Don't worry, the advertisements are on the desktop website too.
Why did you just point that out.... Now I can't unsee it. 😛
Good guy, Microsoft.
Still crapp, but well, better then before. Windows 10 has managed to be hated by every admin around the world. Full of bugs a crappy stability since the launch of it, forcing updates and leacking data is the norm. This would have been the time for other systems to quickly rise up... oh well
> installing at inconvenient times
Never happened to me.
Update normally happens when I try to shutdown my PC. "Shut down" will turn "Update then shut down".
That's THE most inconvenient time there is. Just as I'm shutting down to dash off to do something, I get blocked from powering off the PC without forcing it and risking a mangled OS. Whatever MS was thinking when they decided the ideal time to update the PC was when the user wanted it powered down I have no clue. They are improving things, but we should never have been in this crazy place at all.
"...automatically installs the latest version available, which would likely be version 2009 at the time. " Now question arises what if that 2009 version is problematic for that machine, cause that's the latest one without major number of installations. Version 2003 would be more logical since it would be already old for 6 months.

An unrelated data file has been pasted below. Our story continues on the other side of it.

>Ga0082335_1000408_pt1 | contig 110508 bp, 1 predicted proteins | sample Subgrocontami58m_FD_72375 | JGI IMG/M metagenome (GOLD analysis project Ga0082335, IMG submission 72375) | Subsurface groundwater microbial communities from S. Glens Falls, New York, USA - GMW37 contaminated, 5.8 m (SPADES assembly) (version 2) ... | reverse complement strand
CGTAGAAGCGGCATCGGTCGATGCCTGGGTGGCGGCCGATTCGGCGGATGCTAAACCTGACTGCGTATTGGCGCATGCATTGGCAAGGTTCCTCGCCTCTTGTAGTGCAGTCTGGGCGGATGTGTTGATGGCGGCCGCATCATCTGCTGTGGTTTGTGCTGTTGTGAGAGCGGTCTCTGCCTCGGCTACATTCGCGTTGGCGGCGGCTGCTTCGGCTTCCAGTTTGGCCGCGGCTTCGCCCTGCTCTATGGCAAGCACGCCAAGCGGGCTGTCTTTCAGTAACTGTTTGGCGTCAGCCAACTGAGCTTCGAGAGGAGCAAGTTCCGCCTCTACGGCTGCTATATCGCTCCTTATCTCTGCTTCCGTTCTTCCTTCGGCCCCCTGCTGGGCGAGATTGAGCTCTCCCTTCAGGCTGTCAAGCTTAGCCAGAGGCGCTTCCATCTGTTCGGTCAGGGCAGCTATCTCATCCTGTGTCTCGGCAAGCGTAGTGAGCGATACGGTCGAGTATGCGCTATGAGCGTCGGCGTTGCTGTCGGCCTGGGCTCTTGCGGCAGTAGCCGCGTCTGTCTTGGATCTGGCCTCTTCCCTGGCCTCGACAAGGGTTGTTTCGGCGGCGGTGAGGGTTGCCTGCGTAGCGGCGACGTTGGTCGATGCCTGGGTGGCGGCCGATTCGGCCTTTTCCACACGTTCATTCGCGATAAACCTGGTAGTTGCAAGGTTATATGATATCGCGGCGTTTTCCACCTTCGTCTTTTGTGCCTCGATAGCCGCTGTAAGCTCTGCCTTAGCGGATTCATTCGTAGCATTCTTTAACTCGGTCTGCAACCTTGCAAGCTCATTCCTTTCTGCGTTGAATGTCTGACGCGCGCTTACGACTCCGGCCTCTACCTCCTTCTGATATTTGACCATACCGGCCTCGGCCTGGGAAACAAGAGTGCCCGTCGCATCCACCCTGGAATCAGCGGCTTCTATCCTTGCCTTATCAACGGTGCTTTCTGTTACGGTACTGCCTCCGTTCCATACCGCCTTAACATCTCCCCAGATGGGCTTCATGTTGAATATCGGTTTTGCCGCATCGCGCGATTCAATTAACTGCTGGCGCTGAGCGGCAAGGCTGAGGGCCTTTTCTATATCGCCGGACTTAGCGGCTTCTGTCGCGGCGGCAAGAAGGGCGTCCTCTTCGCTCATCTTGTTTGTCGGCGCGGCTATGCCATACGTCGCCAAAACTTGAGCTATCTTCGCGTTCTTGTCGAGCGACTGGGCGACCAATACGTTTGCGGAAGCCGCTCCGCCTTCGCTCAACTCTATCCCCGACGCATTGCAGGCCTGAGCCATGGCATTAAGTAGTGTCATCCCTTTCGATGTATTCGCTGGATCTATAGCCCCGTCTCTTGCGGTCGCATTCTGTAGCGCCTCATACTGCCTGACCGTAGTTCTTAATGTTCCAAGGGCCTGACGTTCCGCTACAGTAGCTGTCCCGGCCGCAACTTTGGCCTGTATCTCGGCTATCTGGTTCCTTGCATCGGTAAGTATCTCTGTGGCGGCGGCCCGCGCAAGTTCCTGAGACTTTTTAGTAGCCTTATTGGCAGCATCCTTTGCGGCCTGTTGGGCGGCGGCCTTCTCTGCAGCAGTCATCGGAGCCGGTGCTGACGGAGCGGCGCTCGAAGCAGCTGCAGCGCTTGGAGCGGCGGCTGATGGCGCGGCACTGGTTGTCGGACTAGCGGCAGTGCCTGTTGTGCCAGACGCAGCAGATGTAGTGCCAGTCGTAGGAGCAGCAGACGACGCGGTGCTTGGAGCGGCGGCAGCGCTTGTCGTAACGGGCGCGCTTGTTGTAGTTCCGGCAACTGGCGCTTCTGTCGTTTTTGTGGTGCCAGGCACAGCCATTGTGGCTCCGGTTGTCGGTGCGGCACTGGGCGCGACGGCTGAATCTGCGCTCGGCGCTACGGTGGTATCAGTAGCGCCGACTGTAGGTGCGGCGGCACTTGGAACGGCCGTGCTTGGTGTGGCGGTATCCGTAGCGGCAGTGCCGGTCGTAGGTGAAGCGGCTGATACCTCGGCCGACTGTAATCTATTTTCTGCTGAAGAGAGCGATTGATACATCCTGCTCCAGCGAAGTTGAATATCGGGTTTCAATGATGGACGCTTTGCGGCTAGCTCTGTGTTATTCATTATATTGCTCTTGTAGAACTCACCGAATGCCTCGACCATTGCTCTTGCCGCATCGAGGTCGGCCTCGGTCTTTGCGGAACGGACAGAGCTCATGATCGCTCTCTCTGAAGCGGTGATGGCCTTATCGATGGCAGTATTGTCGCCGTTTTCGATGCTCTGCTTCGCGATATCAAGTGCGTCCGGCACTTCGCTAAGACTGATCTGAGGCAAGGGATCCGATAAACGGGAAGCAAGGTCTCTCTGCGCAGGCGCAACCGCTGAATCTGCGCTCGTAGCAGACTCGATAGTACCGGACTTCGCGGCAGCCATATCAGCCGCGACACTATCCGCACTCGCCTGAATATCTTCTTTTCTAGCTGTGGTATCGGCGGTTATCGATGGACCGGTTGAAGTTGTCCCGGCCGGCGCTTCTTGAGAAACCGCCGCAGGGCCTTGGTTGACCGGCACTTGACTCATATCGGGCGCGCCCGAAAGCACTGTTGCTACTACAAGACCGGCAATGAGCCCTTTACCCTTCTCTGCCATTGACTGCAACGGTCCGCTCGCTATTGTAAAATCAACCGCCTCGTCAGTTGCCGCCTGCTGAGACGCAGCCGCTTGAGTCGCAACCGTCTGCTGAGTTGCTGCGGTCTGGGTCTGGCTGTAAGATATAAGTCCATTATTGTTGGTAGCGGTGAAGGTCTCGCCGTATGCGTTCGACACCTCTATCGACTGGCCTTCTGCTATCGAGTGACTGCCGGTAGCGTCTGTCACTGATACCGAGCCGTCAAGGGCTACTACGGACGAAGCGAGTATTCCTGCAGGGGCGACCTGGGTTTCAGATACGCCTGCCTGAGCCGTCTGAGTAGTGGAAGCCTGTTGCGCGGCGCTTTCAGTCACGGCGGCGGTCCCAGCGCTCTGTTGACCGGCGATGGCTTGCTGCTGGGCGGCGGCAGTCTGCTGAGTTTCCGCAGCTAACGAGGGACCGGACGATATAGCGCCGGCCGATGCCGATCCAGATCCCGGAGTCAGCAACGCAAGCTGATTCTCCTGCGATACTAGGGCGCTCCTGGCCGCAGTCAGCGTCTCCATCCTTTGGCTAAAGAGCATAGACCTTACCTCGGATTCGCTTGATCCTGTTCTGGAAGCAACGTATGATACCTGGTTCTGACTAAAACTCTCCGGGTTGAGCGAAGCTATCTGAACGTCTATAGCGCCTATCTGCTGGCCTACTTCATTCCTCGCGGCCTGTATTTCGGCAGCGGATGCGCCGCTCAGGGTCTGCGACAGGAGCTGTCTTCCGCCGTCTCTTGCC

Then manually install the logical update. The problem comes later when the logical update is no longer supported. You can't be updated if the latest doesn't work well enough to use. Essentially, your PC gets sunsetted. Personally, I think you should always be able to install the version you bought on disc. MS doesn't. They think you should buy a new PC. What this means is that old PCs need to be moved to Linux.
I bought a license for Win 10 Pro SOLELY for this functionality. Don’t use a single other feature of it. But I had had enough of the updates breaking things that took hours to fix. Repeatedly. Should’ve been this way from the start but hopefully this is a sign Microsoft is beginning to listen to its users once again.
Unfortunately the 18 month limit makes this practically no different to switching to SAC and deferring. What users and businesses wanted was the ability to stay on a feature pack that was working for them until they had an actual need for new features and changes. LTSC branches are supported for far longer than 18 months, it would have meant no additional work for Microsoft if they'd allowed users to stay on those specific versions for longer if they chose to, you can already do that unofficially with additional tools. Sadly we're still a very long way from users having the kind of control over updates that was possible in previous versions of Windows.
About frigging time. This has been in a pain in the rear end for those of us who have had to fix botched Windows Update on laptops that have peanuts as storage device because 28 gig emmc storage is woefully inadequate and often there is no option to remove the storage then plug it into an external case to do any sort of data recovery. Microsoft needs to mandate that all laptop manufactures use at least 64 gig of storage as with 32 gigs of which you actually get 28 gigs of storage. You lose more than half to Windows 10, then you have office and some apps by then you have a measly few gigs of storage. Then you throw in the auto update idiocy of Windows 10 home and you have no space left at all for anything beyond documents + files that don't exceed several kilobytes. Because people don't clear there temporary files, internet cache let alone run disk clean up.